I greatly appreciate the artwork of David Silva because of the diverse subjects he portrays through his Pop art images and the emotional content emanating therefrom. Sometimes he presents the viewer with a subtle mystery; other times, with playful and erotic vibrations; and yet in other works, with the haunting reality of loss and grief. Be it Batman and Superman in amorous embrace (Unspoken Love Affair between Superman and Batman — I wonder what the folks at D.C. Comics would have to say), a sailor getting ready to depart on his next cruise (In the Navy — very Village People, for sure), or a young child’s hand reaching for the dog tags of a deceased soldier-father (For Whom the Bells Tolls), the artist reveals his joy, his compassion, and his humanity.

For those unfamiliar with Pop art, it is an art style that uses aspects of the larger or mass culture, such as advertising, comic books, TV cartoon characters and other mundane cultural images or objects to emphasize the more banal or “kitschy” qualities of the culture it inherently mocks. Irony is the most popular expression used by Pop artists. Among David Silva’s work, the Pop art element of irony makes sense for such drawings as In the Navy or Unspoken Love Affair between Superman and Batman. But what about his other drawing, For Whom the Bells Tolls?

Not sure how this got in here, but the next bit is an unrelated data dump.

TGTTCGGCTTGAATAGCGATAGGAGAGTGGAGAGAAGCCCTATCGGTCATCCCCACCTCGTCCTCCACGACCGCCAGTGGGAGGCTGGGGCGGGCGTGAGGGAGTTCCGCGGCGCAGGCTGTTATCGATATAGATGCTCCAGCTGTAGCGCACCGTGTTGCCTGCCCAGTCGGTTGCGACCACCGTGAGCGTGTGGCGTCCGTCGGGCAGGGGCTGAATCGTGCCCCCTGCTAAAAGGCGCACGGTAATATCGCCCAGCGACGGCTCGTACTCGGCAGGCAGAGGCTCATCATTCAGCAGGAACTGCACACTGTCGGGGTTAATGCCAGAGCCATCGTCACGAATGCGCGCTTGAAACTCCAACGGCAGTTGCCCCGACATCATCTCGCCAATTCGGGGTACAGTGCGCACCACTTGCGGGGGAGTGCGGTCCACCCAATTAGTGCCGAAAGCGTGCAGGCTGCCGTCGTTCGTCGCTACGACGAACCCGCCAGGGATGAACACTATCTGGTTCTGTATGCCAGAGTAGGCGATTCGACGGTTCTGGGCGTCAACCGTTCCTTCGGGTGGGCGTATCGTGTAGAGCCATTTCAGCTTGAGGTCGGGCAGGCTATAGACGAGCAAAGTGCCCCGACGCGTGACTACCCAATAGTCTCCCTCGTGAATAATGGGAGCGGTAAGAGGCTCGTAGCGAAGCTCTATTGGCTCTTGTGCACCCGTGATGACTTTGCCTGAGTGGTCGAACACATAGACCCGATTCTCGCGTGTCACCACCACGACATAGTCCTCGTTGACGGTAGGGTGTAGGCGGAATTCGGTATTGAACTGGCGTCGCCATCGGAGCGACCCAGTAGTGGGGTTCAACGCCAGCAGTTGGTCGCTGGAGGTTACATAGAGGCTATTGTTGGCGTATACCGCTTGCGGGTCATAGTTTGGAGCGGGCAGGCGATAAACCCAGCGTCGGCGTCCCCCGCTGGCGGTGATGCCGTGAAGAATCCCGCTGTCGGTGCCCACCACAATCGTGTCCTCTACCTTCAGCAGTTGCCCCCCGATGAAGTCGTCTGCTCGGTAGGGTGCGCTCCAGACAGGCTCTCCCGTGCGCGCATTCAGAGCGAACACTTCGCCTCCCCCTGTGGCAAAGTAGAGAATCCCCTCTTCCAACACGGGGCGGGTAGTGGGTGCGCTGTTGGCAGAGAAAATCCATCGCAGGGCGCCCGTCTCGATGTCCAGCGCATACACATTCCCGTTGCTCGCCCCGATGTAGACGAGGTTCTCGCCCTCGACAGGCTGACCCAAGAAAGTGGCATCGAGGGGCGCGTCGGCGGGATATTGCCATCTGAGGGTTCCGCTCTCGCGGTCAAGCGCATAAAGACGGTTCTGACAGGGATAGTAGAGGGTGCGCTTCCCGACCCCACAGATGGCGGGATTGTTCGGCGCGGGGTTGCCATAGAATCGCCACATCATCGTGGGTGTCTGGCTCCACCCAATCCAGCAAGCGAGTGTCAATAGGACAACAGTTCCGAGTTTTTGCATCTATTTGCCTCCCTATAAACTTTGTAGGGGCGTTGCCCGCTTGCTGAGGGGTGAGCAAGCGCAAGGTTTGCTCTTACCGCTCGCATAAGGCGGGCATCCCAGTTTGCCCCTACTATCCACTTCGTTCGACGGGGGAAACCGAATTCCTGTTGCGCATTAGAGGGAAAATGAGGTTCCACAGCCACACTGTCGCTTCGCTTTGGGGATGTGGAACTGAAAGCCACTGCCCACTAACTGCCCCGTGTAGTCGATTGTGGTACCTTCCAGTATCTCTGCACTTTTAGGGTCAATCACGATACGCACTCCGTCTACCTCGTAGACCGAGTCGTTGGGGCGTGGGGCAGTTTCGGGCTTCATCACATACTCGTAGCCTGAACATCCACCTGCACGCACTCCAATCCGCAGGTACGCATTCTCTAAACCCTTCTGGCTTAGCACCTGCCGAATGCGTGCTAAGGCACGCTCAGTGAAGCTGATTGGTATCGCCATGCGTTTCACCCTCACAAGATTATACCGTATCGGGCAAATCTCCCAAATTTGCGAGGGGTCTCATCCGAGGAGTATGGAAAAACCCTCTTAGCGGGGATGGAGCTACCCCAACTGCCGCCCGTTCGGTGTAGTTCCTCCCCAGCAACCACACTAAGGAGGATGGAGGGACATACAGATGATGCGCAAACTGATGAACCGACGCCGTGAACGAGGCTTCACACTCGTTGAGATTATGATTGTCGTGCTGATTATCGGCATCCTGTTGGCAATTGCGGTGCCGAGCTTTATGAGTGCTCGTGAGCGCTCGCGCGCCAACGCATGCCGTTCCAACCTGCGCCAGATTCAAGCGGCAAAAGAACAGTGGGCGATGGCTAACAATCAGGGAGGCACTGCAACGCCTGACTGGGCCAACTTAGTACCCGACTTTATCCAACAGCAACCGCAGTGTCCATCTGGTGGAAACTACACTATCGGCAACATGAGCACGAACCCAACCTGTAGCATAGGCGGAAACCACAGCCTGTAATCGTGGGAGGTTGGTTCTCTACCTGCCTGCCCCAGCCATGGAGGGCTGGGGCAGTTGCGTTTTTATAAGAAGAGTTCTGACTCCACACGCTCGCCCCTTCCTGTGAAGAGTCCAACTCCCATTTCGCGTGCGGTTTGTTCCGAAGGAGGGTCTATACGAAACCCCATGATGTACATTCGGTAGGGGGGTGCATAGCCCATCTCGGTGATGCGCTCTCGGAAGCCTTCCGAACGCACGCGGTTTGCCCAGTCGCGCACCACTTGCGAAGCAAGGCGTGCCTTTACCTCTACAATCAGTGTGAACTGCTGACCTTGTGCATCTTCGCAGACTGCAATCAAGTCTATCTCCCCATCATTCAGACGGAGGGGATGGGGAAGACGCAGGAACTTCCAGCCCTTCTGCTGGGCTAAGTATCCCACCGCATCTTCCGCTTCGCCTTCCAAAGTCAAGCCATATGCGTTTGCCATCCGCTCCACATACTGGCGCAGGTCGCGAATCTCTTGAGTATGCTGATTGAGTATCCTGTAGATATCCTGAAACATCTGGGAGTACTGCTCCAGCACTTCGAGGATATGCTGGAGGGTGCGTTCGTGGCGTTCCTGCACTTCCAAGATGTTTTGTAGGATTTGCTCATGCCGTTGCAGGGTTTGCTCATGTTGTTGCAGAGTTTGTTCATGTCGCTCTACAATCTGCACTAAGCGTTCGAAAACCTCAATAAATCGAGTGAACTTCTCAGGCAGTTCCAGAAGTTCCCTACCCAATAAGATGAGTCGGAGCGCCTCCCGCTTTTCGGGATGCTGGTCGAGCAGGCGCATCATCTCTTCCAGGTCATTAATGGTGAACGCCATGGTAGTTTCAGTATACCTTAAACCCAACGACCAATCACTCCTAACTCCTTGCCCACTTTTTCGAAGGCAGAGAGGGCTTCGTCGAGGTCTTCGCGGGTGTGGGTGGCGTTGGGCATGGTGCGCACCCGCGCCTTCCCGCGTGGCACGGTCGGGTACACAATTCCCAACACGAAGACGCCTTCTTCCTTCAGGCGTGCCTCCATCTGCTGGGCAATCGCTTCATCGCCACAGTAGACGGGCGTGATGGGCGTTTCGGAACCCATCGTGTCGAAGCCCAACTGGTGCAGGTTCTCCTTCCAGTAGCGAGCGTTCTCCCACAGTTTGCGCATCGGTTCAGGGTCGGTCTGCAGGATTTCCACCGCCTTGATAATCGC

With great sadness, I must admit that, in this war-beleaguered age in which we live, a scene focusing on the demise of a soldier has become all too familiar, all too casual, and to which we have become all too desensitized. Ironic, perhaps; Pop, disquietingly so. But, I believe that, in For Whom the Bells Tolls, David Silva depicts a shockingly profound sense of grief that we must admit, embrace and then manifest its inherent lesson so we can attain a world peace that transcends political and religious diatribes, the unrelenting need for greed, and the blinding desire for revenge. For Whom the Bells Tolls is the second piece of the fifteen I’ve selected that touches my soul in a most insightful way.

For Whom the Bell Tolls 0384 B 0915

For Whom the Bell Tolls

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In the Navy

Siperman and Batman 0385 B 0915

Unspoken Love Affair between Superman and Batman

Judy Thorley